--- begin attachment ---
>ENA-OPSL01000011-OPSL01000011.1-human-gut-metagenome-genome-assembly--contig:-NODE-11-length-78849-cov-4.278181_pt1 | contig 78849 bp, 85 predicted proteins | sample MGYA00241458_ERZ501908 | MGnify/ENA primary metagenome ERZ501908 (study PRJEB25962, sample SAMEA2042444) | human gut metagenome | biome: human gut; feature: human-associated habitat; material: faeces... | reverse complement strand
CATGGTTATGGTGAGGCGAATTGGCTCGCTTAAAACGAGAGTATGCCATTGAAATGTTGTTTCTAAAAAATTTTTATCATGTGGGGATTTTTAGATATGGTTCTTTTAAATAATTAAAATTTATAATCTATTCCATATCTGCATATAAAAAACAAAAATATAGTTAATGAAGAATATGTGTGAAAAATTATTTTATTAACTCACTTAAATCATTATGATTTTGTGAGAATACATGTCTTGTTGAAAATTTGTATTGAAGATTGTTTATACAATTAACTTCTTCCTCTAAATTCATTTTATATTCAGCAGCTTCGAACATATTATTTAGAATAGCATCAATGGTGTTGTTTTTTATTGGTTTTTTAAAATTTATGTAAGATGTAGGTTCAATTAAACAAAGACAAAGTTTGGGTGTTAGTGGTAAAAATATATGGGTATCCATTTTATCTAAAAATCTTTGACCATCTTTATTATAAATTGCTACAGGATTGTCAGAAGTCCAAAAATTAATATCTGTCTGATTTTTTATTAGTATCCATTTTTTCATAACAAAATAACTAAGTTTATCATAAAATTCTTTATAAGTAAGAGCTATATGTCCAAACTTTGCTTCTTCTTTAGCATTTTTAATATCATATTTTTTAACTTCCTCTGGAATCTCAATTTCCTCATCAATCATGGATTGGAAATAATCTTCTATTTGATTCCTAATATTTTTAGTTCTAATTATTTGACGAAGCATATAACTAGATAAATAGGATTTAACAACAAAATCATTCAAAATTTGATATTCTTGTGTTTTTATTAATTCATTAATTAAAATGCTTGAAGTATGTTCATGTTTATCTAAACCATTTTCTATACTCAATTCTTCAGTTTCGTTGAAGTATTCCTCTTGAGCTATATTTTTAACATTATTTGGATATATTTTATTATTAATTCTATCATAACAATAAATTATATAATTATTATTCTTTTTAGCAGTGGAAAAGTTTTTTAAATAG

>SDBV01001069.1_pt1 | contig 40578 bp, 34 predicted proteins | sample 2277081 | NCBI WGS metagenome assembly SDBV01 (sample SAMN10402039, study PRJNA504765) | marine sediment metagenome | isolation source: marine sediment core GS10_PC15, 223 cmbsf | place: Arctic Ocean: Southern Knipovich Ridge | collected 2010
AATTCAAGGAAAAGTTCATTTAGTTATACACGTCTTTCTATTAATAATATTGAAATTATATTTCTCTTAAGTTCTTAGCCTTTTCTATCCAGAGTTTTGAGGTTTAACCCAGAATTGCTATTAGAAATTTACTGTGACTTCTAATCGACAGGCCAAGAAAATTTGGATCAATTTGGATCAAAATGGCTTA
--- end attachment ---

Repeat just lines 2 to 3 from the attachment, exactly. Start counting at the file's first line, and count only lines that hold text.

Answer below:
CATGGTTATGGTGAGGCGAATTGGCTCGCTTAAAACGAGAGTATGCCATTGAAATGTTGTTTCTAAAAAATTTTTATCATGTGGGGATTTTTAGATATGGTTCTTTTAAATAATTAAAATTTATAATCTATTCCATATCTGCATATAAAAAACAAAAATATAGTTAATGAAGAATATGTGTGAAAAATTATTTTATTAACTCACTTAAATCATTATGATTTTGTGAGAATACATGTCTTGTTGAAAATTTGTATTGAAGATTGTTTATACAATTAACTTCTTCCTCTAAATTCATTTTATATTCAGCAGCTTCGAACATATTATTTAGAATAGCATCAATGGTGTTGTTTTTTATTGGTTTTTTAAAATTTATGTAAGATGTAGGTTCAATTAAACAAAGACAAAGTTTGGGTGTTAGTGGTAAAAATATATGGGTATCCATTTTATCTAAAAATCTTTGACCATCTTTATTATAAATTGCTACAGGATTGTCAGAAGTCCAAAAATTAATATCTGTCTGATTTTTTATTAGTATCCATTTTTTCATAACAAAATAACTAAGTTTATCATAAAATTCTTTATAAGTAAGAGCTATATGTCCAAACTTTGCTTCTTCTTTAGCATTTTTAATATCATATTTTTTAACTTCCTCTGGAATCTCAATTTCCTCATCAATCATGGATTGGAAATAATCTTCTATTTGATTCCTAATATTTTTAGTTCTAATTATTTGACGAAGCATATAACTAGATAAATAGGATTTAACAACAAAATCATTCAAAATTTGATATTCTTGTGTTTTTATTAATTCATTAATTAAAATGCTTGAAGTATGTTCATGTTTATCTAAACCATTTTCTATACTCAATTCTTCAGTTTCGTTGAAGTATTCCTCTTGAGCTATATTTTTAACATTATTTGGATATATTTTATTATTAATTCTATCATAACAATAAATTATATAATTATTATTCTTTTTAGCAGTGGAAAAGTTTTTTAAATAG

>SDBV01001069.1_pt1 | contig 40578 bp, 34 predicted proteins | sample 2277081 | NCBI WGS metagenome assembly SDBV01 (sample SAMN10402039, study PRJNA504765) | marine sediment metagenome | isolation source: marine sediment core GS10_PC15, 223 cmbsf | place: Arctic Ocean: Southern Knipovich Ridge | collected 2010